Saturday, February 16, 2008

Starting with Mandarin

This post is of no use for anybody except me. As I am "taking" a lightning Chinese course, I just want to have all phrases (very basic ones) in one place so I can take a look at them before the next seven weeks end.
But even I can see some patterns here.

你 好 (hǎo): Hi!
谢 (xièxie): Thanks
妈妈 (māma): mum

爸爸 (bàba): dad
(wǒ shì Zhōngguórén): I am Chinese

(Zhōngguó): China
(Měiguó): U. S. A.
(Yīngguó): Britain
墨西哥 (mò xī gē): Mexico, 墨西哥 (mò xī gē rén): Mexican person
(Fǎguó): France, 法国 (Fǎguórén): French person
(Déguó): Germany, 德国 (Déguórén): German person
日本 (Rīběn): Japan, 日本 (Rīběnrén): Japanese person

他 (tā): he, 她 (tā): she
(wǒmen): we, 你 (nǐmen): you (plural)

All the lovely strokes were taken from this site.
OMG! Of course nobody is expecting ME to learn how to WRITE that down! It is an art!

An interesting thing I noticed while searching for the images is the different meanings of some of the words.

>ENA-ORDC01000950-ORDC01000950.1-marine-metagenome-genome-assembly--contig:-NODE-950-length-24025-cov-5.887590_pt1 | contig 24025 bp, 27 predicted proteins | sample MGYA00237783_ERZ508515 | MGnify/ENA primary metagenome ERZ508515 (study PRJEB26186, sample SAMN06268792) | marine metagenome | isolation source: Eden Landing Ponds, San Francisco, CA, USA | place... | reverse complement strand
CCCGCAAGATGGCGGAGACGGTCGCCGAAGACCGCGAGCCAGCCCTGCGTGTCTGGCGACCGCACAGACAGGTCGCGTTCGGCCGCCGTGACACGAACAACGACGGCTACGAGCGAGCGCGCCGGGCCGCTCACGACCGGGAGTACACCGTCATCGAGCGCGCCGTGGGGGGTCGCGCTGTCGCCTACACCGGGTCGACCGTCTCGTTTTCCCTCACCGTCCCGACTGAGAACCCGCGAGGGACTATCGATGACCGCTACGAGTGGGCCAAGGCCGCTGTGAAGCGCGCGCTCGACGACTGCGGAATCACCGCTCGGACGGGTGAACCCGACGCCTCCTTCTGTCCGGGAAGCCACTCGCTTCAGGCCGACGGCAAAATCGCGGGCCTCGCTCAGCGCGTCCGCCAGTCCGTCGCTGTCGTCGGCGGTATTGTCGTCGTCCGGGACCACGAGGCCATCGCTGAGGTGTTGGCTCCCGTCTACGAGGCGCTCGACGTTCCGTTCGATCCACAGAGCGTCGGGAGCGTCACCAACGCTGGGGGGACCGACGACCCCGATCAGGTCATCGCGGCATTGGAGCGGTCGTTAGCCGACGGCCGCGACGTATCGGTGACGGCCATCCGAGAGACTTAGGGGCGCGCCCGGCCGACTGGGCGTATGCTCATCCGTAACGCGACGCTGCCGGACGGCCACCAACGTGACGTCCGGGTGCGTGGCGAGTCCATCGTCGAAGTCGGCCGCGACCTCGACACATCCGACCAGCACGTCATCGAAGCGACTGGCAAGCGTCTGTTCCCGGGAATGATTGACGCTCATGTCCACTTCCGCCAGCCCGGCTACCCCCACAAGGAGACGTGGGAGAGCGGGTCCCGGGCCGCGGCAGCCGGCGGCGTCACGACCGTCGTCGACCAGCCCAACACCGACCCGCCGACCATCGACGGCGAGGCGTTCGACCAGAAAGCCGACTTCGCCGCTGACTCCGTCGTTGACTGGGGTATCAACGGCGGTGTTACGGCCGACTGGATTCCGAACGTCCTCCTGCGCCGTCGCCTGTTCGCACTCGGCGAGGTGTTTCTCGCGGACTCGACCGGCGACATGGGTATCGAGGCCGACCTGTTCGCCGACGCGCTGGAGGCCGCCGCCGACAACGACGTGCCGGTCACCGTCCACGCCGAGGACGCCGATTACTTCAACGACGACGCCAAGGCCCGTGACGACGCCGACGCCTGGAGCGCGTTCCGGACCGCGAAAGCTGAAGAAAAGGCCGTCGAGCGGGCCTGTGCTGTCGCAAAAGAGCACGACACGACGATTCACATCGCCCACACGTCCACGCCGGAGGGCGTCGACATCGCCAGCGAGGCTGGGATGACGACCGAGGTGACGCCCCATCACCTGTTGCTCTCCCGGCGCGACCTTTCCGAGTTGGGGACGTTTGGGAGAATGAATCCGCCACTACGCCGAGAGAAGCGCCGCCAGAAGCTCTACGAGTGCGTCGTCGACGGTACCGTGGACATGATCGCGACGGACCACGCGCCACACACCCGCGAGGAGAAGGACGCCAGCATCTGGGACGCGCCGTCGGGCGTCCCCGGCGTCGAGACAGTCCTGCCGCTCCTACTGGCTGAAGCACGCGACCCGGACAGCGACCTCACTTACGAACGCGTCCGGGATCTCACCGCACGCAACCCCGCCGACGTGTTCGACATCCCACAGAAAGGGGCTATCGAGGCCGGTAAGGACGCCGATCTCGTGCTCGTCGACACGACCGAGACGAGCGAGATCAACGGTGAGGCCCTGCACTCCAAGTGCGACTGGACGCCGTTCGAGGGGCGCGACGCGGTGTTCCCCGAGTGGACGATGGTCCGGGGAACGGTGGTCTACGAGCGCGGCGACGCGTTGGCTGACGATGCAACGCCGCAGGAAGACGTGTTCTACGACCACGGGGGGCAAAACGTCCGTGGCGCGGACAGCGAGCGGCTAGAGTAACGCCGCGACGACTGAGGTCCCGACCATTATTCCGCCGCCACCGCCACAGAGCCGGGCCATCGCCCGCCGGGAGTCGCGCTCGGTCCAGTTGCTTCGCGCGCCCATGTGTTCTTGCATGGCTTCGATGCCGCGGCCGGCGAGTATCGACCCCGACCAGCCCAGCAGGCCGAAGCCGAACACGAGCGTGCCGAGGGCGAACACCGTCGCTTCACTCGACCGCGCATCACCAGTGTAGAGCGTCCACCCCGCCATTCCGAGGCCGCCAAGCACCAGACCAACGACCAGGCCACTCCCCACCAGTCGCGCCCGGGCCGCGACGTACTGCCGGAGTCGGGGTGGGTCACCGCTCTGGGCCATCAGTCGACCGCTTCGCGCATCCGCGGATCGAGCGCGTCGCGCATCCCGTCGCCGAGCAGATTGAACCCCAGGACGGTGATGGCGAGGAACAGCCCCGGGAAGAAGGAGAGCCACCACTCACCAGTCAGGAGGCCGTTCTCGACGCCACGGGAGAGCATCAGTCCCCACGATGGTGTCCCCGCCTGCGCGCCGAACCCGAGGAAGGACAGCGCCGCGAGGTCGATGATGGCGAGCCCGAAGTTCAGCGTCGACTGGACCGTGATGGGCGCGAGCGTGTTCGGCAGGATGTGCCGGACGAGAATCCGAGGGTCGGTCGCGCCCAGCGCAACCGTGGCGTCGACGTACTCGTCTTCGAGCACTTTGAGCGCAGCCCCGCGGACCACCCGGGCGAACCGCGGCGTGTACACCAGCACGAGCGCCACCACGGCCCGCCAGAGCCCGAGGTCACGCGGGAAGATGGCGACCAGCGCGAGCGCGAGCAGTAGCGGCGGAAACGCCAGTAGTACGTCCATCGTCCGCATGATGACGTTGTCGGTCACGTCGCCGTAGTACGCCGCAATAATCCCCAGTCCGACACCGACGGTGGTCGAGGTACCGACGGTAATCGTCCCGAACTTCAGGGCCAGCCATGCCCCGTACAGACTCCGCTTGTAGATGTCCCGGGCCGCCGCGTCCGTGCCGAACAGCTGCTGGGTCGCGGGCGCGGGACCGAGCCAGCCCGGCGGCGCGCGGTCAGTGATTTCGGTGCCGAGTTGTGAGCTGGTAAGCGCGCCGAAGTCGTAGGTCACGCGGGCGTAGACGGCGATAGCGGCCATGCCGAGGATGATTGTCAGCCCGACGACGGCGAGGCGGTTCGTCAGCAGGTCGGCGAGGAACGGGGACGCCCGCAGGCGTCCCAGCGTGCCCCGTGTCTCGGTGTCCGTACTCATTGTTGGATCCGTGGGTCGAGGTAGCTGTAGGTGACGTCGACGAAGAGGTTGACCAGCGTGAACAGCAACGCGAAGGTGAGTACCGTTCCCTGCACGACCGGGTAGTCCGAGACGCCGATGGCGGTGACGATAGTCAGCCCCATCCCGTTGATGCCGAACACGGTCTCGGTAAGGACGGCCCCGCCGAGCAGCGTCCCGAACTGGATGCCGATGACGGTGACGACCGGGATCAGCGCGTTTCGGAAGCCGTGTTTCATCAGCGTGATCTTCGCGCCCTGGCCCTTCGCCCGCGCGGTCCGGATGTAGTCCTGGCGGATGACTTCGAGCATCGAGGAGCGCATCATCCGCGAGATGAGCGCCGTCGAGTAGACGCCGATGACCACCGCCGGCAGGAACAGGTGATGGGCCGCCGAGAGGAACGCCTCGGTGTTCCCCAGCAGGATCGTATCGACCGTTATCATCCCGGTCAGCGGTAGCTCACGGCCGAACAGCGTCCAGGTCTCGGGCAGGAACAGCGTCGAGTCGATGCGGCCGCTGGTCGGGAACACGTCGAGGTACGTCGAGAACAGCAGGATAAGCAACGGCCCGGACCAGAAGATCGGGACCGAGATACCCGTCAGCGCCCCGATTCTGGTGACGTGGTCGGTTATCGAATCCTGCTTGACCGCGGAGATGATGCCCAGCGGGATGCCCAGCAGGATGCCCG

美, one of the "components" for "US.A." also means "beautiful". And 英, the starter for "Britain" also means "brave".
It is also interesting to notice the words for "he" and "she". They are spelled
他 and 她, respectively. But they are pronounced the same. 牠 and 它 are third person singular too. They correspond to the animate and inanimate "it", respectively. And they are also pronounced !
Originally, Chinese had no distinction for gender in the second and third person pronouns, and no distinction for animacy in the third person either. In fact, in the spoken language, they remain undifferentiated. These characters were created in response to contact with the West and its gender and animacy indicating pronouns.

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